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KF8 is Amazon's new Kindle Format 8 used on the Kindle Fire. It is also supported by fourth-generation Kindle devices running firmware version 4.1.0 or later, by Kindle for PC and by Kindle Reader for the Mac.


[edit] Overview

KF8 (also called AZW3) is basically a compiled ePub that has been compiled using a Palm database and Amazon's DRM scheme. It is targeting ePub 3 version support but existing ePub can also be used. The latest KindleGen software will create KF8. KF8 replaces MOBI but actually includes both a MOBI database and a KF8 database in the same file for backwards compatibility using older Amazon Kindle readers.

Support: All Apps and Kindle devices except 1st & 2nd Generation Kindles and Kindle DX.

This is the latest version you can build at home for submission but Amazon may also offer your eBook in the KFX (KF version 10) format.

[edit] Features

Features include:

  • HTML5 support - An ePub 3 feature.
  • Full support for CSS to enable publishers to control all elements of the text layout, including line spacing, alignment, justification, margin, color, style, & border.
  • Drop caps - Can be done in ePub 2.1 using CSS at the beginning of paragraphs.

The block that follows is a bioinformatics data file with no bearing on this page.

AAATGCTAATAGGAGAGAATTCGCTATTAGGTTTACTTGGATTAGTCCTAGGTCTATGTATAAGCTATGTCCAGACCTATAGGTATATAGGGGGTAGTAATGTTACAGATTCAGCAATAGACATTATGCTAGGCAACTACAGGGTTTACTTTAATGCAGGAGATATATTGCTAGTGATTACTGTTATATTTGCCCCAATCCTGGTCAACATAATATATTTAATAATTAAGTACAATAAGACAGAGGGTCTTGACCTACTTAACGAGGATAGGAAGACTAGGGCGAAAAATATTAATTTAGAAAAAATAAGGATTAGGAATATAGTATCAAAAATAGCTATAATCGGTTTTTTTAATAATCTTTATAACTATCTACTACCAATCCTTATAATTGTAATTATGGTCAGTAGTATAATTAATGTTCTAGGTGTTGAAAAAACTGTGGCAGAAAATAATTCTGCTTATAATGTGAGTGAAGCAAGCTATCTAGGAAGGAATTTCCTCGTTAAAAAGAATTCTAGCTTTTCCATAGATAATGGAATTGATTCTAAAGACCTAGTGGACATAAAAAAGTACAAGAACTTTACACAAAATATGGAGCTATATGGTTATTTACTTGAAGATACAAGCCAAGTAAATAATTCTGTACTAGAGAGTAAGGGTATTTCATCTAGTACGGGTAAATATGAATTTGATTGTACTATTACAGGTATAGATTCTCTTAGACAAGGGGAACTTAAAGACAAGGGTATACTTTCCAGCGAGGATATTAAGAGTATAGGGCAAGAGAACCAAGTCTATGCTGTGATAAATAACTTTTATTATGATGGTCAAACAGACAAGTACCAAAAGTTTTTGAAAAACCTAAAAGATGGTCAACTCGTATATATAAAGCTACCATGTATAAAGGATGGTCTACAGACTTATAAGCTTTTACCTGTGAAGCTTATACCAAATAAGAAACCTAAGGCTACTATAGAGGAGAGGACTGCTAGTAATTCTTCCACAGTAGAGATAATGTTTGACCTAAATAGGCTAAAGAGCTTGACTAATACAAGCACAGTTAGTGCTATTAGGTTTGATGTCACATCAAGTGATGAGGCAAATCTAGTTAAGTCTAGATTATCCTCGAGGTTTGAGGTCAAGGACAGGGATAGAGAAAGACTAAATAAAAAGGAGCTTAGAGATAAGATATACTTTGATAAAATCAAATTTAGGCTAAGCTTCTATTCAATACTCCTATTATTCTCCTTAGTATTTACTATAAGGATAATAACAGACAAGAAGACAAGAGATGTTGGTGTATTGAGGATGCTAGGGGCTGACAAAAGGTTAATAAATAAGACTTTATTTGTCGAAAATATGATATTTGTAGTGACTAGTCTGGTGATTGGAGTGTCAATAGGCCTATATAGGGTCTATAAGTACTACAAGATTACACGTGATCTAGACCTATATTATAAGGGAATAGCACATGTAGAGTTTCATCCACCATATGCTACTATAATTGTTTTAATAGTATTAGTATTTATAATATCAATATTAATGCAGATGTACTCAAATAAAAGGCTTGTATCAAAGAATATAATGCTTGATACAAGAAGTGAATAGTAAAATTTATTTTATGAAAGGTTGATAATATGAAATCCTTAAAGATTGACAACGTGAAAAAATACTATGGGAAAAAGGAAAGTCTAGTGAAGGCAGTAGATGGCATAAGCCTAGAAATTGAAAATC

• CSS3 support - An ePub 3 feature.
  • Kindle Text Pop Up
  • Fixed layouts - but not the same as anyone else is using. See Fixed layout ePub#Kindle KF8
  • Kindle Comic Creator - Kindle Panel View - a variation on Fixed layouts for images. This can be used to convert CBR and CBZ files.
  • Embedded fonts - An ePub feature.
  • SVG - An ePub feature, can be zoomed with no loss of fidelity.
  • TOC support from the ePub file TOC but it will not appear inline.
  • Support for floating elements that includes boxed text, callouts, sidebars, & images with text wrapping.
  • Support for numbered and bulleted lists.
  • Support for nested tables and merged cells required by technical and textbooks.
  • Support for background images on pages and for text on background images.
  • Support for rounded corners of boxed elements.
  • Support for drop shadow.
  • Support for outline text.
  • Support for multiple and repeated background images.
  • Support for color gradient.
  • Support for page numbers via APNX file.
  • Enables fine-grained control of attributes for text and other elements through CSS selectors.
  • Support for fixed-layout (FXL) pages for specified screen sizes.

Kindle devices newer than and including the Paperwhite and Fire HD support right to left vertical scripts and Japanese Ruby script. Older e Ink and tablet devices are limited to horizontal left to right Chinese, Japanese, and Korean text.

[edit] The Format